Referee critically injured after punch from soccer player, police say
TAYLORSVILLE — A man refereeing a youth soccer game over the weekend remained hospitalized in critical condition Tuesday after police say he was punched in the head by a 17-year-old player he had just given a yellow card.
The 46-year-old Salt Lake resident, whose name was not released, was refereeing a match at Eisenhower Junior High School, 4351 S. Redwood Road, about 11:30 a.m. on Saturday. He believed a 17-year-old player had just committed a serious foul and gave him a yellow card.
The player reacted by turning and punching the referee, said Unified Police Lt. Justin Hoyal.
The man was taken to a local hospital for what was initially believed to be a minor injury, Hoyal said. But after he arrived, his condition worsened. The man suffered severe internal head injuries and was admitted to the hospital in critical condition, he said.
On Monday, officers arrested the teen for investigation of aggravated assault and booked him into juvenile detention. Hoyal said the player did not use a weapon but is being investigated for that potential charge because of the severity of the injury.
The teams playing were not affiliated with the Utah Youth Soccer Association, which represents about 50,000 players across the state, and the referee was not believed to be a member of the Utah State Soccer Referee Committee, a group that represents about 1,500 soccer referees in Utah.
Several Latino leagues use the school on weekends. A spokesman with the Granite School District said Tuesday that the club Fut Continental had reserved the field during that time on Saturday. A call to a team representative placed by the Deseret News was not returned Tuesday.
Scott Harward is the state soccer referee administrator. He has been a referee for 34 years in Utah. As of Tuesday, he said even he didn't know the name of the referee who was attacked.
He also noted that in his three decades of refereeing recreation leagues in Utah, he has only heard of a player assaulting an official three or four times.
"We read about them on an international stage. But as far as players going after referees, that's very rare here in Utah," he said. "We'll have some minor abusive situations, two or three a year, where a coach will go out in the middle of a field after a game and maybe verbally abuse a referee, get out of control. But it's very rare to hear of a players actually physically assaulting a referee."
In the Utah Youth Soccer Association and its adult league counterpart, there is a zero-tolerance policy for abusing referees. Players can be suspended for attacking other players or referees for five, 10 or 20 years or even banned from the league. That ban carries from state to state in sanctioned leagues.
Referees are taught to try and be as "human" as possible on the field, Harward said. They will face criticism from players, coaches and fans alike. Even if they make a call that is 100 percent correct, they often still face criticism from one side, Harward said.
While most referees in the state can handle passionate fans who like to yell at them, he believes the amount of verbal abuse referees have had to withstand has increased over the years.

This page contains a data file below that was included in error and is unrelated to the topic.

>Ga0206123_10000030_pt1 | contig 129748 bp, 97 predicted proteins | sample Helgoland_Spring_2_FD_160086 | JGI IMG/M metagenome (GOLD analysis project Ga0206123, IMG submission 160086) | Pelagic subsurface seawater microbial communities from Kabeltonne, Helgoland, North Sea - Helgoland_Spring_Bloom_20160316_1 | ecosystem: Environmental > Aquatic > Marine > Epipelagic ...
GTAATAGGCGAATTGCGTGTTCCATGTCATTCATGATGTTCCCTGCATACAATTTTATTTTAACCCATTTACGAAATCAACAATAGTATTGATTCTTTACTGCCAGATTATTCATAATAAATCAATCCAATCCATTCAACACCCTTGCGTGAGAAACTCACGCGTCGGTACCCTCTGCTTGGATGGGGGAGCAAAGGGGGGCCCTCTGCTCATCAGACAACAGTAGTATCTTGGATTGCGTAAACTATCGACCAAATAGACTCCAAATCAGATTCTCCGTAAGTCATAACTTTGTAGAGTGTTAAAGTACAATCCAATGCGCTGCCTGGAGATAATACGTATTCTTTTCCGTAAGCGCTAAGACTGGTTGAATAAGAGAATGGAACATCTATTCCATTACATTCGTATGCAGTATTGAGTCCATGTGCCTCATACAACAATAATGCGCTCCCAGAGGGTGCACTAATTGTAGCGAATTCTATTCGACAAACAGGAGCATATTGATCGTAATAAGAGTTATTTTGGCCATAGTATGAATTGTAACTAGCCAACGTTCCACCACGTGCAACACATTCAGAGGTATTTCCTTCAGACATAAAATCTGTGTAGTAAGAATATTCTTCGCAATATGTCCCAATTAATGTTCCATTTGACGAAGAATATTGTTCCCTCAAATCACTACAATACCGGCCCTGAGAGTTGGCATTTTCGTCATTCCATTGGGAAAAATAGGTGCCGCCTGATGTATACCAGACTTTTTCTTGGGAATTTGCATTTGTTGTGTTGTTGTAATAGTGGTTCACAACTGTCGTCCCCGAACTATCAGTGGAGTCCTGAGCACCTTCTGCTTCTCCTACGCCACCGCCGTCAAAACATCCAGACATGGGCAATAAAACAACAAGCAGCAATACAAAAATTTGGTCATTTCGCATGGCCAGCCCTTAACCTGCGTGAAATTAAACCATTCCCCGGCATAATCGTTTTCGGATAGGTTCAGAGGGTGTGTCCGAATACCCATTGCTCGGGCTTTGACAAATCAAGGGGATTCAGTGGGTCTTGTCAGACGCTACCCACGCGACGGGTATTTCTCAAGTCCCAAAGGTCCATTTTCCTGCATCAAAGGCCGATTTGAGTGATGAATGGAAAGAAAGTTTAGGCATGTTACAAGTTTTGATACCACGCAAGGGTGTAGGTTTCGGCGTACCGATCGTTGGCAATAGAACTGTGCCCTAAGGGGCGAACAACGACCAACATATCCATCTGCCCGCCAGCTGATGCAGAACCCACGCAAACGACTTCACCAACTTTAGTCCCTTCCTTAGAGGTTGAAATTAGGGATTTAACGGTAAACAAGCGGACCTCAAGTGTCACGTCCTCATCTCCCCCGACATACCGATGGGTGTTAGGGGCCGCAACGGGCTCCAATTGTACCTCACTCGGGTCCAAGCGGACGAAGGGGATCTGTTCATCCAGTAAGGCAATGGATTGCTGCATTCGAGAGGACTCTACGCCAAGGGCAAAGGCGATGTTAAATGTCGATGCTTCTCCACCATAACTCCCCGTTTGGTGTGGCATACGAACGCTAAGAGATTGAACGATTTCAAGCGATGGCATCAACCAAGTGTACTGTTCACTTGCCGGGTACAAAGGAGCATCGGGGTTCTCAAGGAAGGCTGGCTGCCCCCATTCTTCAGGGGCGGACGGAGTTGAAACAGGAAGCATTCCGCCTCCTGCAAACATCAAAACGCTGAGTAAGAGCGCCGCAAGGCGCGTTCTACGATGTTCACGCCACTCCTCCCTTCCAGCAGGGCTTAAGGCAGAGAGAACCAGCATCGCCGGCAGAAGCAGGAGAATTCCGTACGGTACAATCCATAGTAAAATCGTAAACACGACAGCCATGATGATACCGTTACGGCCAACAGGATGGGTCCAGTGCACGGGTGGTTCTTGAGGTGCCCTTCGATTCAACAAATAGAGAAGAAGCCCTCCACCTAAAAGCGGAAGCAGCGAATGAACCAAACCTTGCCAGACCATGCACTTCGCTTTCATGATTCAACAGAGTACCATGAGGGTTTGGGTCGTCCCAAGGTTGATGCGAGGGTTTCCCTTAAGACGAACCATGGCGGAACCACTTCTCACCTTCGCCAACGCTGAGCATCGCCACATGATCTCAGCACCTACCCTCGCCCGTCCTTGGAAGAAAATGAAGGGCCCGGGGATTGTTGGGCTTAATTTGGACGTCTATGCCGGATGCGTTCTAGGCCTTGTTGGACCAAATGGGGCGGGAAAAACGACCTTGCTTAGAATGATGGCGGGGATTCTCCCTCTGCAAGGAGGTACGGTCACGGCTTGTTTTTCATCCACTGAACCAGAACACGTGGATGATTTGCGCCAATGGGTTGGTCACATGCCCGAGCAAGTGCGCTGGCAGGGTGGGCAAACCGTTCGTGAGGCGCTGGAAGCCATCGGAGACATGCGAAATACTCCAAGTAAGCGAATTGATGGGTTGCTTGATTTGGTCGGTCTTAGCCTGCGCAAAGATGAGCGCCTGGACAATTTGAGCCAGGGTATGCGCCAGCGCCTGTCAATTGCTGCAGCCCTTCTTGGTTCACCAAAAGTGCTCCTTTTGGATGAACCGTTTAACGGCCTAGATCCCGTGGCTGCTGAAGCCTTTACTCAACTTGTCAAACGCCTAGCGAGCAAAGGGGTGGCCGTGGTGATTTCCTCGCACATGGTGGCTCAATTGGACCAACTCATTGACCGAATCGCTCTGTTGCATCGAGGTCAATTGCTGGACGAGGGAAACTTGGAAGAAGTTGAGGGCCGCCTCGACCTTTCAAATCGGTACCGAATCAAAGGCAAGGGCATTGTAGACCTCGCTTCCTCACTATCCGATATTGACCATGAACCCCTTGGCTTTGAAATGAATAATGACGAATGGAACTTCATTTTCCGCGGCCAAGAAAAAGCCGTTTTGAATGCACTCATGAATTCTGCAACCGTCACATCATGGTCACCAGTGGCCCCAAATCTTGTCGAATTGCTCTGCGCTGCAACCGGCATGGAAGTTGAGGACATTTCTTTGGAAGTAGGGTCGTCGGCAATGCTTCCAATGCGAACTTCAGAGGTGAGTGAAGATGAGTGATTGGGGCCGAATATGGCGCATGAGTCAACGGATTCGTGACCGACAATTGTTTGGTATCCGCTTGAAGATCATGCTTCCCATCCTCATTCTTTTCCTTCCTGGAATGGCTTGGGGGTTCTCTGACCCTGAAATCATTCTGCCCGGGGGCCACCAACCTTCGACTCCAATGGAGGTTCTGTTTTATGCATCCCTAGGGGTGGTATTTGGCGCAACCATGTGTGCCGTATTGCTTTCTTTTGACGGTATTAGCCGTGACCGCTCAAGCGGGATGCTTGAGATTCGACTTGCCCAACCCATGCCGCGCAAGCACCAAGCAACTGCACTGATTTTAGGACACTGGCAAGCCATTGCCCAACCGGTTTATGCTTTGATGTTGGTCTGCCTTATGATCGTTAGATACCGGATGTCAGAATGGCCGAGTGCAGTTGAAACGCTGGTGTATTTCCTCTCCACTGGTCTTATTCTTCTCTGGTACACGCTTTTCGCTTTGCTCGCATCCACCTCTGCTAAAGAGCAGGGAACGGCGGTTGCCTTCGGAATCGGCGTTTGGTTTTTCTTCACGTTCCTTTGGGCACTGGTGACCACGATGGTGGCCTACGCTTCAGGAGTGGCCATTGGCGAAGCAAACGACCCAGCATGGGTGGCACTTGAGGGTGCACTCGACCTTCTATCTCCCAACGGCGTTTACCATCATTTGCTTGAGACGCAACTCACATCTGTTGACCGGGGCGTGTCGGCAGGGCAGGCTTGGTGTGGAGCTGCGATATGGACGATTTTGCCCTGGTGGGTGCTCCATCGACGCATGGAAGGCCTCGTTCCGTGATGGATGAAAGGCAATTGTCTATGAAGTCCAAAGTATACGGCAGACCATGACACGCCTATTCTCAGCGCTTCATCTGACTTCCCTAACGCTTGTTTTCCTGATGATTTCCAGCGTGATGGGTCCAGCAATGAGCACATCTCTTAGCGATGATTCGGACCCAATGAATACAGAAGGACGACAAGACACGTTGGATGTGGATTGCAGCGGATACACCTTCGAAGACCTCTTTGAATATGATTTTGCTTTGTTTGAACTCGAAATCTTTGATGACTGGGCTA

"I think the thing we see most of is verbal abuse," he said. "We've seen a decline in civility and respect for one human being to another. Verbally, I think people are more verbally abusive than they were 10 years ago.
"I don't know why, but for some reason, at least on the soccer field, people seem to be OK with saying things to referees that wouldn't be acceptable in any other environment — work, personal life. People just seem kind of get bent out of shape and think it's OK to yell at referees," Harward said.
Shawn Halladay is the state disciplinary chairman for the Referee Association. He has been refereeing soccer matches since 1980 and concurs the number of times a player attacks a referee is rare.
"It is rare. As a referee, you always hear jokes about backing your car in so you can make a quick escape. But (an attack on the) field, extremely rare," he said.
Halladay has been confronted twice after a game by players, and was kicked by a player during one of those confrontations. The last time he remembers a referee being hit in his league was five years ago. But Halladay said the verbal abuse that referees take each game, either from players or parents watching their children play, has remained.
"Most of it is parents, 40-year-old men verbally abusing and threatening 15-year-old referees in youth games. What concerns me is that behavior gets translated. Kids see their parents acting that way and they think it's their right and some just take it a step beyond," he said.
Halladay said even at Real Salt Lake games, children watch their parents yell at referees because they believe they are entitled to do so.
"(They think) it's my right to abuse this person, it doesn't matter if it's a kid or man or woman, they just abuse. And at some point it has to have an effect on the kids."
Unified police are asking for eyewitnesses, or people who may have filmed Saturday's incident on their cellphones, to call them at 801-743-5913.
- LDS leaders respond to reaction over their...
- Jury exonerates Marc Jenson in fraud, money...
- LDS position on gay, religious rights may...
- Former Utah basketball player spreads hope...
- Streamlined FanX event is a win for Salt Lake...
- LDS leaders reemphasize protection of...
- Undercover operation seizes $600,000 in...
- Romney decision not to run again disappoints...
- LDS leaders reemphasize protection of... 205
- LDS leaders respond to reaction over... 165
- Romney decision not to run again... 48
- Watch: LDS Church news conference about... 39
- LDS statement could move Utah... 31
- Former Utah basketball player spreads... 25
- Business community supports tax... 22
- Rep. Chris Stewart says he's working on... 18